By Holly Giles
Saturday, July 20 2019 marked 50 years since the Apollo 11 mission to first put man on the moon and those ever-famous words of “one small step for man, one giant leap for mankind” by commander Neil Armstrong. It may seem moon landings are an achievement of the past, but NASA has assured us that 50 years on, the moon definitely hasn’t been forgotten about however it has now changed from the destination to the stepping stone onwards.
Between July 1969 and December 1972, 12 humans walked on the moon, totalling a time of 300 hours. Their visits were packed with experiments and data collection of over 2200 samples of the moon’s surface. The material they returned has revolutionised our understanding of the moon and, as a result, the whole solar system around us. The rocks are stored at the Johnson Space Centre in Houston and are treated as a priceless scientific resource. With each advancement of technology, we get closer to being able to use these samples to answer questions of the moon’s origin specifically, “how was the moon formed?”. The current theory behind this is that the Earth was once spinning very fast and a piece broke off; a theory aided by analysis showing the collected moon rocks are almost identical in composition to Earth’s. This shows the scientific significance of the data collected and the impact the moon landings continue to have.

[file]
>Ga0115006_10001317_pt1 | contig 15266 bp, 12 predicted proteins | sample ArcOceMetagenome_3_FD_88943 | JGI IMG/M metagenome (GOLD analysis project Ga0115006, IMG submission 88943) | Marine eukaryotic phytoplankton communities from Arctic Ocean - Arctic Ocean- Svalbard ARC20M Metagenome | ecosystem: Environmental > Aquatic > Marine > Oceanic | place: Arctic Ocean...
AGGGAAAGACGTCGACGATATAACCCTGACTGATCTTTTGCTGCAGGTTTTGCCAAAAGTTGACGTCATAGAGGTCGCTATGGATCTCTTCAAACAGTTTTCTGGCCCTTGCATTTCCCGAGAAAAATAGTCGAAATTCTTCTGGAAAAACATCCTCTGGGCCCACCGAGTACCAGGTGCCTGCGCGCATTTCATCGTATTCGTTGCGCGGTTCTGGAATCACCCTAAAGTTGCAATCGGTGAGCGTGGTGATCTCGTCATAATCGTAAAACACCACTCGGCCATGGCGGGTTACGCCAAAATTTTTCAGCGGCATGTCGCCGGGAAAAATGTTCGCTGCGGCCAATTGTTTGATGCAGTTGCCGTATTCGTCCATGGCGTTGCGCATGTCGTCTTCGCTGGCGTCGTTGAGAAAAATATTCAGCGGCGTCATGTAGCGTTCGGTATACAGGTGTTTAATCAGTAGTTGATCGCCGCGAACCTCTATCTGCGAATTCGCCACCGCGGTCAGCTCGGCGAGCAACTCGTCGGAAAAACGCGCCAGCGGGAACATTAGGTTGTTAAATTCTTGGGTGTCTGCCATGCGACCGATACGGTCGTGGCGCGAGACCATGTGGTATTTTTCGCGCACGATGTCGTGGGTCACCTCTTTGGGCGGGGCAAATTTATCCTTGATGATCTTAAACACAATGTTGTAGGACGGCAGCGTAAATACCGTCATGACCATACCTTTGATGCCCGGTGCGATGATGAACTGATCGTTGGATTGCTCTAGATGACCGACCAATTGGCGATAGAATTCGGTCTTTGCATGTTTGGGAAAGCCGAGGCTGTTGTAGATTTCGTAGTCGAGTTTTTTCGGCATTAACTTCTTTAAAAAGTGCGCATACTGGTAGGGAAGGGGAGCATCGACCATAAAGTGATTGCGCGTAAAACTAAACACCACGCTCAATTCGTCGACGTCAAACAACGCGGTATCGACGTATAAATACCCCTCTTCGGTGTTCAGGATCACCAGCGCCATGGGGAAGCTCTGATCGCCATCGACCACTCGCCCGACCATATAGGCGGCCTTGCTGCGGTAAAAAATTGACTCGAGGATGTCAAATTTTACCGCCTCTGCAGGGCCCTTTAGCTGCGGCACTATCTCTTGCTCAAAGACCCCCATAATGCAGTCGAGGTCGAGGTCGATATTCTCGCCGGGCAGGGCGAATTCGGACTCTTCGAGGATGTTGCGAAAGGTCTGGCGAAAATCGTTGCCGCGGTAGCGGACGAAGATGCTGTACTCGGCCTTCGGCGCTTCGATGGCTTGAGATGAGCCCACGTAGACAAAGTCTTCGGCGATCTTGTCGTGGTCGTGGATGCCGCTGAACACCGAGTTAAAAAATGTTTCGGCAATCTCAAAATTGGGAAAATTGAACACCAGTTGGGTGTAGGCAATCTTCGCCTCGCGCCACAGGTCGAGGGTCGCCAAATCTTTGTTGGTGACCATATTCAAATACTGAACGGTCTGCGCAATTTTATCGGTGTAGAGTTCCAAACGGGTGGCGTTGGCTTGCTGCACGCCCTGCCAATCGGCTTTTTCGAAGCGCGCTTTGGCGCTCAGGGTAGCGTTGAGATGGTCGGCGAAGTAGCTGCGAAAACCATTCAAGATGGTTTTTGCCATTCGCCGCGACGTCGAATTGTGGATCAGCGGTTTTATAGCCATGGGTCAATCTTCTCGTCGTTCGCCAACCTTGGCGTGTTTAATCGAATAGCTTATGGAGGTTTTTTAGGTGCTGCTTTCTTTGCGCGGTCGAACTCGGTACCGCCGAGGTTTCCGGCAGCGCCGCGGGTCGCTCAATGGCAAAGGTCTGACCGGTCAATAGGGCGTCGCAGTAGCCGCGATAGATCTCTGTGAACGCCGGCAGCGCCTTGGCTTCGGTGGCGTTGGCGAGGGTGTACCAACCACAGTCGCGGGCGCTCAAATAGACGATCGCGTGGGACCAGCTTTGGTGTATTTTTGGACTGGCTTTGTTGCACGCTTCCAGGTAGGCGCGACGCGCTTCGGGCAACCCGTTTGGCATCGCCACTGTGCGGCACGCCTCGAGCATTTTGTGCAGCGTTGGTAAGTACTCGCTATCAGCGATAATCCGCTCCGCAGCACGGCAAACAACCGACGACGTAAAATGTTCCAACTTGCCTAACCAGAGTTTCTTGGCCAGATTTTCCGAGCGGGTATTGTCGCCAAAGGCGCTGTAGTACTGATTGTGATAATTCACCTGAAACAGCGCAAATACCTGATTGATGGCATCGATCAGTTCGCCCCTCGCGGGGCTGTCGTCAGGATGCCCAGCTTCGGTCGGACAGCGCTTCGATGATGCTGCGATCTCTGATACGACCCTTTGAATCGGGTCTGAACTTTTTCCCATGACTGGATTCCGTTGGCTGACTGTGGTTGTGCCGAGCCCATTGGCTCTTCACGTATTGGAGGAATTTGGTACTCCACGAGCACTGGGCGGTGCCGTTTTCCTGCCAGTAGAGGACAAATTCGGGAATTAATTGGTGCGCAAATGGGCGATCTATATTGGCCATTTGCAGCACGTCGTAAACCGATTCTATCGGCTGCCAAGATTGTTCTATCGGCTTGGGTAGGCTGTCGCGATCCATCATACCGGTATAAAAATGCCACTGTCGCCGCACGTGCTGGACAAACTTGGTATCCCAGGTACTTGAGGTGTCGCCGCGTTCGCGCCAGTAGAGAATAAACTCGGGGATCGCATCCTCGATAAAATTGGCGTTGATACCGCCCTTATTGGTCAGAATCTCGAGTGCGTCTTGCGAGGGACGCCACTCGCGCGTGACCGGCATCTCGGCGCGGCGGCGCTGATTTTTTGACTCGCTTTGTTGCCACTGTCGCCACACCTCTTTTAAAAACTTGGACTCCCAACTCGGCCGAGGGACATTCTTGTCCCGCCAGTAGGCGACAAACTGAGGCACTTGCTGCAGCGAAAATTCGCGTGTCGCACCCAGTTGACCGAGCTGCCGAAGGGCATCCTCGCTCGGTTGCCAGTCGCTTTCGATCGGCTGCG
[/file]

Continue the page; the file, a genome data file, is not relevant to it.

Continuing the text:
Another key impact of the moon landings is the development of the ‘Moon First’ approach; the idea that the moon can serve as a space for us to test out future technologies for us to then use on mars. This was accelerated by President Trump in 2018 when he tasked NASA with the goal of returning to the moon by 2024; NASA Administrator Jim Bridenstine responded with the statement “This time, when we go to the Moon, we will stay. And then we will use what we learn on the Moon to take the next giant leap – sending astronauts to Mars.” Artemis is the sister of Apollo and the name of the new mission to the moon by 2024, including the first woman and the next man.
As well as the first female spacewalker, the next generation of astronauts are likely to look quite different, says Lisa Messeri, but urges transparency is needed in the reasons for space flight; “If we are going for mining, then say that; say this is what we want to invest in. If it’s to expand human frontiers or inspire the next generation, then great, send artists.” In 2018 a Japanese billionaire bought all the seats in Elon Musk’s capsule in order to send artists and performers to be inspired and to then create work based on what they see. Overall this means the days of the white, American, engineer-based, male astronauts are likely to be far behind us as the powers behind the new generation of space travellers aim to be more representative of the population as a whole. This is as significant a stride in space science as any and should not be underestimated.